Jupiter and Venus will appear to cross paths in a spectacular alignment in the night sky on Monday evening.
While in reality the planets will be extremely far apart in space from Earth they will appear to be separated by only a tiny distance.
Robert Massey of the Royal Astronomical Society said that sky-watchers should be prepared for an astonishing spectacle.
He said: "Although conjunctions are not that rare, the interest in this one is a result of how spectacular it is.
"Both planets are very bright in the night sky. If you know where to look, you can even see Venus in the day. The two being so close together will be beautiful. Last night they looked like two beacons.
The planets will appear in the southwest sky after sunset, astronomers said.
Venus is the brighter of the planets. Jupiter will drift past on the left side of the planet, as it will appear from Earth, over the next eight days.
The conjunction is being broadcast live online by the Slooh network of telescopes
Venus returns to the same point in the sky every eight years, and usually with the same dazzling brightness - as was seen in 2004.
Massey said that the event will be visible by the naked eye.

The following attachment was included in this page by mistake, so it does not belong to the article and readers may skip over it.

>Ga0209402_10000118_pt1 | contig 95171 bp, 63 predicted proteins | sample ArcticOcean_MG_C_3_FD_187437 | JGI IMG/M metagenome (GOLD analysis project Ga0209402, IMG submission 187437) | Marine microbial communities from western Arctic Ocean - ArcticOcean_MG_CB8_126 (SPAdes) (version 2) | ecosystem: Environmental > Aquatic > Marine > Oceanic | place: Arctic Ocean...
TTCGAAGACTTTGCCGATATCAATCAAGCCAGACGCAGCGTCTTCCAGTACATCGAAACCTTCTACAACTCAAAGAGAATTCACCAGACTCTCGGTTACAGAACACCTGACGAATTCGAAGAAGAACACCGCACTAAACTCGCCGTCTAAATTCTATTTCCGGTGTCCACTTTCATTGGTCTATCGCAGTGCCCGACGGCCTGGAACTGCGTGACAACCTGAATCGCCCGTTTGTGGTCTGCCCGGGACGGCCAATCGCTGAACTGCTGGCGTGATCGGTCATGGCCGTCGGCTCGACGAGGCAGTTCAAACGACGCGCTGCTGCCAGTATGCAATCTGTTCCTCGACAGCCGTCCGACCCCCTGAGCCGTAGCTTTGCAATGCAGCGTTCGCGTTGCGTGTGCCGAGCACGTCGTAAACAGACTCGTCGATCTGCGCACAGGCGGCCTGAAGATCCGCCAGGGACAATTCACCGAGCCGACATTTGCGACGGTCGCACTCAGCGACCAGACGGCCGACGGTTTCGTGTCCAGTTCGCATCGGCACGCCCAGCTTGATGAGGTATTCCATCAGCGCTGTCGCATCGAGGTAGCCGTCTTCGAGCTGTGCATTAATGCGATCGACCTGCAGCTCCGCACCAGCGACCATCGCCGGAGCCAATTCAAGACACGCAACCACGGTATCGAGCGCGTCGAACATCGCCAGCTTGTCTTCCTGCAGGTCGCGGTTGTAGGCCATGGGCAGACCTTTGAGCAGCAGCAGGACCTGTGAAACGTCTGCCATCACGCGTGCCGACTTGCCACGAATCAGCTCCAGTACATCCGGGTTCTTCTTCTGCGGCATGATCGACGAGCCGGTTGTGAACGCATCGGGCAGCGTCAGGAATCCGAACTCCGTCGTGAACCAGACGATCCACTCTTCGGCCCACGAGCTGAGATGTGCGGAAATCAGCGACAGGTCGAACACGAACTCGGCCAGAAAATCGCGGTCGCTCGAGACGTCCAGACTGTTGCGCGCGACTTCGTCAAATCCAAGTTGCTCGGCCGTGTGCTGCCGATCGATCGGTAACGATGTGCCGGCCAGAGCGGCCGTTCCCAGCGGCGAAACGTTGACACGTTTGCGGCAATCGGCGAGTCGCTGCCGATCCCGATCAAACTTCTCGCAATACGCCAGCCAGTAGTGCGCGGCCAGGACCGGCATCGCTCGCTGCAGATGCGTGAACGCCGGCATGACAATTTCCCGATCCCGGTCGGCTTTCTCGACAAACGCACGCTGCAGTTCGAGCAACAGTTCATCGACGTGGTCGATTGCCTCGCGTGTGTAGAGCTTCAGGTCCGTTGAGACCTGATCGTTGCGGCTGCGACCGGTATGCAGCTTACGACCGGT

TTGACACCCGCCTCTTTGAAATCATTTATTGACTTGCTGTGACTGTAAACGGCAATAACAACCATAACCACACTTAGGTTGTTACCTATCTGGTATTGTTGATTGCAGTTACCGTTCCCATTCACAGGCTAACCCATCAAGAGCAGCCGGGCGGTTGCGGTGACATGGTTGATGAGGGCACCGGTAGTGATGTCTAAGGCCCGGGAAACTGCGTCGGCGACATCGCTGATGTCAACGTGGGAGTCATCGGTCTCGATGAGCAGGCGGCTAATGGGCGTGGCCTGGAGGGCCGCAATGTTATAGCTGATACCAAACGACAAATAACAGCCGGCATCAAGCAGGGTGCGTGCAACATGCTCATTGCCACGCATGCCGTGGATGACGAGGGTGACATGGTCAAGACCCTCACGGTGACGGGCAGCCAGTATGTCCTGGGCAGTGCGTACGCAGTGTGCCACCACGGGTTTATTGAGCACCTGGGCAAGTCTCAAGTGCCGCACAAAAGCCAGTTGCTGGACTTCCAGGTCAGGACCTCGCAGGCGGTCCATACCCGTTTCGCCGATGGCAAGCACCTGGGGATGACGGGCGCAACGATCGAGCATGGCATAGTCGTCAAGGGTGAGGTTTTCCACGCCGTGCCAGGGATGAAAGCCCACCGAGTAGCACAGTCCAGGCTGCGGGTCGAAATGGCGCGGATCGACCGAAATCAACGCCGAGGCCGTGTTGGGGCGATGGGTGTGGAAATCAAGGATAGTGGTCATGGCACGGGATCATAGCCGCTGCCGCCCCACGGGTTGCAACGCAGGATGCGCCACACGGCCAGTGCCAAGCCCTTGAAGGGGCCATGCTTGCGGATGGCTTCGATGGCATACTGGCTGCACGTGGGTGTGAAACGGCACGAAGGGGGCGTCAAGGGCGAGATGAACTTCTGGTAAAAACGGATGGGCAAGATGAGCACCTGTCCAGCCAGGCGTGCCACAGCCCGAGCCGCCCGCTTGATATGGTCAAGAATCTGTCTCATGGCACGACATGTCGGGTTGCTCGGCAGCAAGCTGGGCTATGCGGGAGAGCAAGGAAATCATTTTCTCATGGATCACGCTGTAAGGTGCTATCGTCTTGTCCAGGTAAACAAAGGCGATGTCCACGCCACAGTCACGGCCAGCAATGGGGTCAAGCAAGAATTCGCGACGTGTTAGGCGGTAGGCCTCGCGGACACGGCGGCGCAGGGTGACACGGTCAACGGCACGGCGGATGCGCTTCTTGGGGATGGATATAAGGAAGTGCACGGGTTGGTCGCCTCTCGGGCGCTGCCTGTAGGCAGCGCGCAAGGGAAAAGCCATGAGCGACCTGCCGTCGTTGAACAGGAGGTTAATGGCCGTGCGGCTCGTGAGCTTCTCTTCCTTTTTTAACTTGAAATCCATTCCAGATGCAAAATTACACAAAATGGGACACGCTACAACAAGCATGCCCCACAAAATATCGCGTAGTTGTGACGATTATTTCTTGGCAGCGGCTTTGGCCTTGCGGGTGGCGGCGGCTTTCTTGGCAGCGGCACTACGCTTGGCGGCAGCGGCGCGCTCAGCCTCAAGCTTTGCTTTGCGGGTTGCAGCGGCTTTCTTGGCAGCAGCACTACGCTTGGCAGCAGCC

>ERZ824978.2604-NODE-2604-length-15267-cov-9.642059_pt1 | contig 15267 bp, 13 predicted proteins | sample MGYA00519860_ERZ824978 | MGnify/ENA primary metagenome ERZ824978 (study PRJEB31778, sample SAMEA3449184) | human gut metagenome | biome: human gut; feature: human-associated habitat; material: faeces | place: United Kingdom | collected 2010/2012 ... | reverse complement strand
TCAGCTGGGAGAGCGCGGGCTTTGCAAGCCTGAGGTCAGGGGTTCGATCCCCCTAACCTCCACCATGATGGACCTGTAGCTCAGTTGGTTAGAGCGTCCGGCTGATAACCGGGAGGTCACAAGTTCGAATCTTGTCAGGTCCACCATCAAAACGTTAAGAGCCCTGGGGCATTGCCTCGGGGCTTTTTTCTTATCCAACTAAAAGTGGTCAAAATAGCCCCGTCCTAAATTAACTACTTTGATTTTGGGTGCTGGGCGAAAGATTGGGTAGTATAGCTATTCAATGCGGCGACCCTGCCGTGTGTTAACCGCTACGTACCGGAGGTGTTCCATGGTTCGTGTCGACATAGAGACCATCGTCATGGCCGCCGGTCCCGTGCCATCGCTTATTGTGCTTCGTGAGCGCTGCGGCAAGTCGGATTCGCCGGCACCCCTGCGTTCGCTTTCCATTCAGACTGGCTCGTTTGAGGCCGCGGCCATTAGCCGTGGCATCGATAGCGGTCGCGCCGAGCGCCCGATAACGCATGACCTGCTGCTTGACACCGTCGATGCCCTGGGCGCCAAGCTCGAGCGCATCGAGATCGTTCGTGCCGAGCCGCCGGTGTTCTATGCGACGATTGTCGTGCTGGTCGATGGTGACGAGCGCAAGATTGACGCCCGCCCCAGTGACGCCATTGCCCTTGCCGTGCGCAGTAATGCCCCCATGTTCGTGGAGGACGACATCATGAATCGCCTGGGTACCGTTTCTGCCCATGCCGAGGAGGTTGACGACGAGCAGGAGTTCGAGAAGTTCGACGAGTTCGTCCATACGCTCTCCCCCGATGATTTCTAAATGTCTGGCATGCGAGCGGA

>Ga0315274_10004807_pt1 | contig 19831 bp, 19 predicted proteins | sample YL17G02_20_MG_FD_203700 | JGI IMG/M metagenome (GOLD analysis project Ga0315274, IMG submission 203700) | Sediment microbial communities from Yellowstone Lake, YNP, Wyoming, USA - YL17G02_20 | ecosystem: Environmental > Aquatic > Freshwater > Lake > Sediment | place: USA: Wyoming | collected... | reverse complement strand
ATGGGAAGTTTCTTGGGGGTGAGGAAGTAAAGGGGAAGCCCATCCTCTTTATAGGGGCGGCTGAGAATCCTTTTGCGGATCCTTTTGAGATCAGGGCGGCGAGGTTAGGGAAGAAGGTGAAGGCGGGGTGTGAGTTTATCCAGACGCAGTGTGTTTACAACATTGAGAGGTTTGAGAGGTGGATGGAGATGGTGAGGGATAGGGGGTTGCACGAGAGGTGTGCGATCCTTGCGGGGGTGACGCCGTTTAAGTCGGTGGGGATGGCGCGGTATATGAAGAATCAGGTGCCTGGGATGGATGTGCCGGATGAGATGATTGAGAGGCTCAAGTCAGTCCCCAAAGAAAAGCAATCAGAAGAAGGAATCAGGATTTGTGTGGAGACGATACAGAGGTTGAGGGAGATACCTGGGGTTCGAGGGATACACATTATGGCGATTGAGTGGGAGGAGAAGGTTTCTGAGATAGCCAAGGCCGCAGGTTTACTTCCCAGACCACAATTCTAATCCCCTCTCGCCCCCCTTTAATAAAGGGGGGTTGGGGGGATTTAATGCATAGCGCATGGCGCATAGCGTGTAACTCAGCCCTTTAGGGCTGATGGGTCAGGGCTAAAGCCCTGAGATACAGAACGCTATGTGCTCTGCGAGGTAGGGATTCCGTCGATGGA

"It is also interesting for people because it just happens to be something which you can see for yourself. In the northern hemisphere we should look for them in the south west this evening. The pair will appear to move to the west over the course of the night.
"While the pair will drift apart after a couple of days, Jupiter will be visible for at least another two weeks."
Last Monday, Mars made its closest pass of earth in more than two years, and in June Venus will appear to cross in front of the sun from some positions on Earth.
CORRECTION: An earlier version of this story stated that Venus orbits the Sun every eight years, when in fact Venus orbits the Sun every 224.7 Earth days.